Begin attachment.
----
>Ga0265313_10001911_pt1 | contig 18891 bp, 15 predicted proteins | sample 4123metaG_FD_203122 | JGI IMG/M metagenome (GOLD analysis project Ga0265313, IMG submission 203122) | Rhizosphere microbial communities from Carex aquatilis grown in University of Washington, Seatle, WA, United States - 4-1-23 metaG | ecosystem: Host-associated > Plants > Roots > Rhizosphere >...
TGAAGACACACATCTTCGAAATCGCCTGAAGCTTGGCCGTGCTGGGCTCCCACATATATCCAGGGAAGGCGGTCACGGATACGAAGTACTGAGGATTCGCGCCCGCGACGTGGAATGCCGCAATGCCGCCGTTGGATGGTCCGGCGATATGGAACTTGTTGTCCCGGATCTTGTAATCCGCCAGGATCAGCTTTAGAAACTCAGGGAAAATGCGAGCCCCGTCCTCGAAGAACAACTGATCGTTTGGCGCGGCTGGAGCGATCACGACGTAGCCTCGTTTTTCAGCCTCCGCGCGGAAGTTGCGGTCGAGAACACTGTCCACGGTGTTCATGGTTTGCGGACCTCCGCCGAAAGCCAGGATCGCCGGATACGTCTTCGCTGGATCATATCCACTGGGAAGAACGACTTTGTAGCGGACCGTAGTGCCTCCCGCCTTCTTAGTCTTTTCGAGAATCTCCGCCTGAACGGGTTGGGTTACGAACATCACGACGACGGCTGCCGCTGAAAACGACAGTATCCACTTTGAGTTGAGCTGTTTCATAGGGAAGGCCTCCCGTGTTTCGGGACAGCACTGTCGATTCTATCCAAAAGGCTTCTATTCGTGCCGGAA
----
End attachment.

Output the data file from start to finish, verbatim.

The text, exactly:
>Ga0265313_10001911_pt1 | contig 18891 bp, 15 predicted proteins | sample 4123metaG_FD_203122 | JGI IMG/M metagenome (GOLD analysis project Ga0265313, IMG submission 203122) | Rhizosphere microbial communities from Carex aquatilis grown in University of Washington, Seatle, WA, United States - 4-1-23 metaG | ecosystem: Host-associated > Plants > Roots > Rhizosphere >...
TGAAGACACACATCTTCGAAATCGCCTGAAGCTTGGCCGTGCTGGGCTCCCACATATATCCAGGGAAGGCGGTCACGGATACGAAGTACTGAGGATTCGCGCCCGCGACGTGGAATGCCGCAATGCCGCCGTTGGATGGTCCGGCGATATGGAACTTGTTGTCCCGGATCTTGTAATCCGCCAGGATCAGCTTTAGAAACTCAGGGAAAATGCGAGCCCCGTCCTCGAAGAACAACTGATCGTTTGGCGCGGCTGGAGCGATCACGACGTAGCCTCGTTTTTCAGCCTCCGCGCGGAAGTTGCGGTCGAGAACACTGTCCACGGTGTTCATGGTTTGCGGACCTCCGCCGAAAGCCAGGATCGCCGGATACGTCTTCGCTGGATCATATCCACTGGGAAGAACGACTTTGTAGCGGACCGTAGTGCCTCCCGCCTTCTTAGTCTTTTCGAGAATCTCCGCCTGAACGGGTTGGGTTACGAACATCACGACGACGGCTGCCGCTGAAAACGACAGTATCCACTTTGAGTTGAGCTGTTTCATAGGGAAGGCCTCCCGTGTTTCGGGACAGCACTGTCGATTCTATCCAAAAGGCTTCTATTCGTGCCGGAA